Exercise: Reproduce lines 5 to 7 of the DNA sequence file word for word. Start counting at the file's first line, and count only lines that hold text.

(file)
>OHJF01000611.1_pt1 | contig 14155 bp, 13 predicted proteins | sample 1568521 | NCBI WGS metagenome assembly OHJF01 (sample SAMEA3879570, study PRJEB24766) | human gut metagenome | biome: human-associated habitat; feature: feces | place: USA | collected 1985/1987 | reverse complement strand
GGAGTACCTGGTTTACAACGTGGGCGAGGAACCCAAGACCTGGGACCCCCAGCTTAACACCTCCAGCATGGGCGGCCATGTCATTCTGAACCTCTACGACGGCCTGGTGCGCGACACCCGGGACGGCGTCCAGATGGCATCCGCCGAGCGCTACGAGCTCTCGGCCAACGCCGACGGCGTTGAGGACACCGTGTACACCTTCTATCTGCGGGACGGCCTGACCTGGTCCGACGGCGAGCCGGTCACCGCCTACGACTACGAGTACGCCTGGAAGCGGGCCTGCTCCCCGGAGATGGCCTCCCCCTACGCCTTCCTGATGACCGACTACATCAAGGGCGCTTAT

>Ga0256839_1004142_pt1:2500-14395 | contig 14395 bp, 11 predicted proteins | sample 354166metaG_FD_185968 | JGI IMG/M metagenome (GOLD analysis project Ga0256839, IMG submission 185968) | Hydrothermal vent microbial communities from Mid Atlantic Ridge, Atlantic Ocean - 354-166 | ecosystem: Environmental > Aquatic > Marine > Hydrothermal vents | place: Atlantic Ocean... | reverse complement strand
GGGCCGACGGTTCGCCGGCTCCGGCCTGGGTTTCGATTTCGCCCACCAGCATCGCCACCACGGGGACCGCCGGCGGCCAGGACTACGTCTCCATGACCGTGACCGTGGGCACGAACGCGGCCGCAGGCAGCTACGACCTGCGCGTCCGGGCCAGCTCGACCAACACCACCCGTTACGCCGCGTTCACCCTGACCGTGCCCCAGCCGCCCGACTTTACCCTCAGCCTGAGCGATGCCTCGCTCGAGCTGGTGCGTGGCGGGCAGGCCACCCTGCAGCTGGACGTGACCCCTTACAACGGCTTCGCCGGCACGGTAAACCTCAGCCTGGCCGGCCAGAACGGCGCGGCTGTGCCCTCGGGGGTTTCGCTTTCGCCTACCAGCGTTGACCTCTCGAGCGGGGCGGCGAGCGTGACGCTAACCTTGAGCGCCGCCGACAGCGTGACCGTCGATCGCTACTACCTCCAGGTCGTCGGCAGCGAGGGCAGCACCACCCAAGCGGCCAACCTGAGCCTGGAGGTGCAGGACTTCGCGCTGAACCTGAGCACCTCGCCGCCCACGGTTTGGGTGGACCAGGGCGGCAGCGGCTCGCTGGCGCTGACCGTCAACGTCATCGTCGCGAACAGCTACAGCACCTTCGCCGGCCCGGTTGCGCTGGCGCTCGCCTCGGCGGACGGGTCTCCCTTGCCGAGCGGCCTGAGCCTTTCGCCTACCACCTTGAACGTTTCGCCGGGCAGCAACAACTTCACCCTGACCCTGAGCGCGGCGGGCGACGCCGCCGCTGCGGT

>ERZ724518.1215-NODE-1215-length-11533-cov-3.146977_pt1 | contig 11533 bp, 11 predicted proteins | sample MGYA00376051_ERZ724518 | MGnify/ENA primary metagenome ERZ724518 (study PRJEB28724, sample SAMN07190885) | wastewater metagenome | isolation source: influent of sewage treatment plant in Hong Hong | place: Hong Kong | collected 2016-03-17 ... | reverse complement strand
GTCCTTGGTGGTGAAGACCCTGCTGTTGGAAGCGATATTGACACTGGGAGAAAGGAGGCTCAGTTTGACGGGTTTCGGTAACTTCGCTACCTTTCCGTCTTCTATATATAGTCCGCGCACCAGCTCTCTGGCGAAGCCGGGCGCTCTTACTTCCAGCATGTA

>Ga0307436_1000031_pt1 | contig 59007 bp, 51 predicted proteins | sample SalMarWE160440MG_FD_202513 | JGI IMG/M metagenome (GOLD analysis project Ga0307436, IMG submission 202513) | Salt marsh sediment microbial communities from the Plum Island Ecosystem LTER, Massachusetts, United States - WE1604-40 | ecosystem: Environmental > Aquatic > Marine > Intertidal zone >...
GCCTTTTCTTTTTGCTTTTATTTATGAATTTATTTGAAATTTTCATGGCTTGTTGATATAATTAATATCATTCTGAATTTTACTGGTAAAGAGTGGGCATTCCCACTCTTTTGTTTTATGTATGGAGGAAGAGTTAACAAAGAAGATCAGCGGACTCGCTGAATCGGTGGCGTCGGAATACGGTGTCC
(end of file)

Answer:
>ERZ724518.1215-NODE-1215-length-11533-cov-3.146977_pt1 | contig 11533 bp, 11 predicted proteins | sample MGYA00376051_ERZ724518 | MGnify/ENA primary metagenome ERZ724518 (study PRJEB28724, sample SAMN07190885) | wastewater metagenome | isolation source: influent of sewage treatment plant in Hong Hong | place: Hong Kong | collected 2016-03-17 ... | reverse complement strand
GTCCTTGGTGGTGAAGACCCTGCTGTTGGAAGCGATATTGACACTGGGAGAAAGGAGGCTCAGTTTGACGGGTTTCGGTAACTTCGCTACCTTTCCGTCTTCTATATATAGTCCGCGCACCAGCTCTCTGGCGAAGCCGGGCGCTCTTACTTCCAGCATGTA

>Ga0307436_1000031_pt1 | contig 59007 bp, 51 predicted proteins | sample SalMarWE160440MG_FD_202513 | JGI IMG/M metagenome (GOLD analysis project Ga0307436, IMG submission 202513) | Salt marsh sediment microbial communities from the Plum Island Ecosystem LTER, Massachusetts, United States - WE1604-40 | ecosystem: Environmental > Aquatic > Marine > Intertidal zone >...